Against the run: Uses his speed to fly through gaps and disrupt run plays as well. Good sense of direction for a guy who plays with his speed. Not exceptionally powerful and will get washed out of double teams, especially when blockers have longer to engage. Plays high in his stance at times and will lose the leverage battle as a result.

Off the snap: Decent speed and acceleration with his first step, though he's not elite in that department. Great strength when rising up to face a blocker and can push linemen back off their momentum.

Off the snap: Amazingly quick with his first move; Fairley will hit straight up or in a slanted "stunt 4-3" look. Fast enough to be moving through gaps before blockers even have their hands up and have established a strength base.

Tackling: Dareus is strong enough to make tackles with one hand if need be. Not exceptionally quick in space, but closes violently and form tackles very well. Intelligent and sound enough in his technique to close in on exceptionally agile athletes and prevent them from slipping out of containment.

Tackling: Quick and violent momentum tackler with the technique sense to wrap up, but his frequent late hits are a problem and could lead to his being a "marked man" once the NFL's disciplinary arm gets a hold of him.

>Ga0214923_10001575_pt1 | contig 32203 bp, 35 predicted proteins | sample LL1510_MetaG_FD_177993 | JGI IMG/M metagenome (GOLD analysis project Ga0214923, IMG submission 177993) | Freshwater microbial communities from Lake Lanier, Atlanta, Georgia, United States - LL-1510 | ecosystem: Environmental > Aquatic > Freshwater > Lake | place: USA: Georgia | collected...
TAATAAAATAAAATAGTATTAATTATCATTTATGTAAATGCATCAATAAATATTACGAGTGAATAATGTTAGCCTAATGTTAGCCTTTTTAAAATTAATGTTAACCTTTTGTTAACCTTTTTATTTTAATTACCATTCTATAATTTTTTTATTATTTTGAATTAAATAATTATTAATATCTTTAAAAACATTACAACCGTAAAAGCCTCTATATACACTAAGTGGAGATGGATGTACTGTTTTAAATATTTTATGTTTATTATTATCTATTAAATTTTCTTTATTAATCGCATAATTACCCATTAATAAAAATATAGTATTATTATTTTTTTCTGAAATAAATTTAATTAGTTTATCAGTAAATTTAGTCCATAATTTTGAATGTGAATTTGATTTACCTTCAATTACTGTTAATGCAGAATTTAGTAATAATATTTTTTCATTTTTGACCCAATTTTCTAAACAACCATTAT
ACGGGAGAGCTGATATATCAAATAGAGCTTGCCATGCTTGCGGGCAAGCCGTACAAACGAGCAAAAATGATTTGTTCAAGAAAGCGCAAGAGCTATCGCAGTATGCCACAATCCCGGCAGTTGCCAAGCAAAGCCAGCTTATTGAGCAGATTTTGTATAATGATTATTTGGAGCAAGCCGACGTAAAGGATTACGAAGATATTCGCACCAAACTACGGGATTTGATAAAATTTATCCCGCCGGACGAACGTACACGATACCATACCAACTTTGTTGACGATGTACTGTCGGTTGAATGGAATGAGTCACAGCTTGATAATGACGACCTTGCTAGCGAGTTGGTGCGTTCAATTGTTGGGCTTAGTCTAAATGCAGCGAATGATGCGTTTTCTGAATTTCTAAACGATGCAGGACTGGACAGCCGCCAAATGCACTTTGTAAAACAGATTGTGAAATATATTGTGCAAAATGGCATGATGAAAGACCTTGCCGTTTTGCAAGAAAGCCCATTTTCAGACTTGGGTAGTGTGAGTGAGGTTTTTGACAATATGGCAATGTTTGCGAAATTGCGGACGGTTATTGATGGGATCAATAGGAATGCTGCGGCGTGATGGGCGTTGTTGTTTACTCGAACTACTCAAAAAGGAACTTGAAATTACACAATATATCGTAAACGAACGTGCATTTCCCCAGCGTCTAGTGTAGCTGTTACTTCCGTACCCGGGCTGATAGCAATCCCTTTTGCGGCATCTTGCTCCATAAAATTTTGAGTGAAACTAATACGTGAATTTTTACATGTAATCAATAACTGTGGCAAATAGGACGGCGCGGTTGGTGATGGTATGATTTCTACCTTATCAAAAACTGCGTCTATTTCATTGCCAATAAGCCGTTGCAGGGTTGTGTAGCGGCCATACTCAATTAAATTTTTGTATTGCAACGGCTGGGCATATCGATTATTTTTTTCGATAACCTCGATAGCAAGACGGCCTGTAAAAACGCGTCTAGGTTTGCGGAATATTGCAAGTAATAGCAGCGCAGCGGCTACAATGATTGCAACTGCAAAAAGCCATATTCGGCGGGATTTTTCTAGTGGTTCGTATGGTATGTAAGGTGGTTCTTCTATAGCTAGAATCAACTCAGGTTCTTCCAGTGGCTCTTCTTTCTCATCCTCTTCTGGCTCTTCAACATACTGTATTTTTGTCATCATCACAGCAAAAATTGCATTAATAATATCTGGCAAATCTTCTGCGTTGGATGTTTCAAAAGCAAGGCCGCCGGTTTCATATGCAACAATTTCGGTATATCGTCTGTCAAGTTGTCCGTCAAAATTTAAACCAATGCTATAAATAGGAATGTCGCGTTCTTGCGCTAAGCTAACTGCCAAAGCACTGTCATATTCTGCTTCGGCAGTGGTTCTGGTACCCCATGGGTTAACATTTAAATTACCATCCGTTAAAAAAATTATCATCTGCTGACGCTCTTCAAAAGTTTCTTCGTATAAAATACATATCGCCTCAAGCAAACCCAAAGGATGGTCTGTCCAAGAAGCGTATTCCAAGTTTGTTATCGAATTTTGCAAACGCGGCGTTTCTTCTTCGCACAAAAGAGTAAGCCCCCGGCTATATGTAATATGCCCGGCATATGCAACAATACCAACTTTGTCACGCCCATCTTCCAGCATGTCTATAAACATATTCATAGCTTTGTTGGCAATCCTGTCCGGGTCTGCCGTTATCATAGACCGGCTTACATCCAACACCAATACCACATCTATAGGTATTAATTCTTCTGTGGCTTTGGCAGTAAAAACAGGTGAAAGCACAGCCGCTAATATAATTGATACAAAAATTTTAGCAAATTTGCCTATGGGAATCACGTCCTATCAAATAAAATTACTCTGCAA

Intangibles: Dareus was suspended for the first two games of the 2010 season for accepting improper benefits from an agent, but the sheer number of players around the NCAA suspended last season for similar infractions makes that difficult to fault. Lived with a sponsor family in college after a difficult childhood. No known character issues.

Intangibles: In addition to the late hits, Fairley can be drawn offside and this could be a bigger problem in the NFL when he's dealing with quarterbacks who have great cadences and can trip up defenders with their snap counts. Concerns about his work ethic have dogged Fairley for a long time; not known to be a gym rat or an exceptionally interested student of the game.

Conclusion: Like any great two-gap tackle, Dareus' value is based as much on his ability to occupy blockers and open gaps for other defenders. But he can make explosive plays, and if he was lined up in alternating one-tech/three-tech looks in a 4-3 front, he'd most certainly have the physical attributes to disrupt even more than he did in college.

Conclusion: A "buyer beware" player with nearly limitless physical potential, Fairley brings elite tackles like Kevin Williams(notes) and Warren Sapp to mind on the field. But when you factor everything in, he reminds more of the Albert Haynesworth(notes) who was so dominant in Tennessee in the few years before he went to Washington and everything fell apart. There is no question that at his best, Fairley is a top-three prospect and should become an elite NFL defender. It's just a matter of everything coming together and Fairley being a situation that will inspire him to go all out.

Comparison: Ty Warren(notes), New England Patriots.

Comparison: Albert Haynesworth, Tennessee Titans (2006-2008).

Doug Farrar is a writer for Yahoo's Shutdown Corner blog, and a senior writer for Football Outsiders.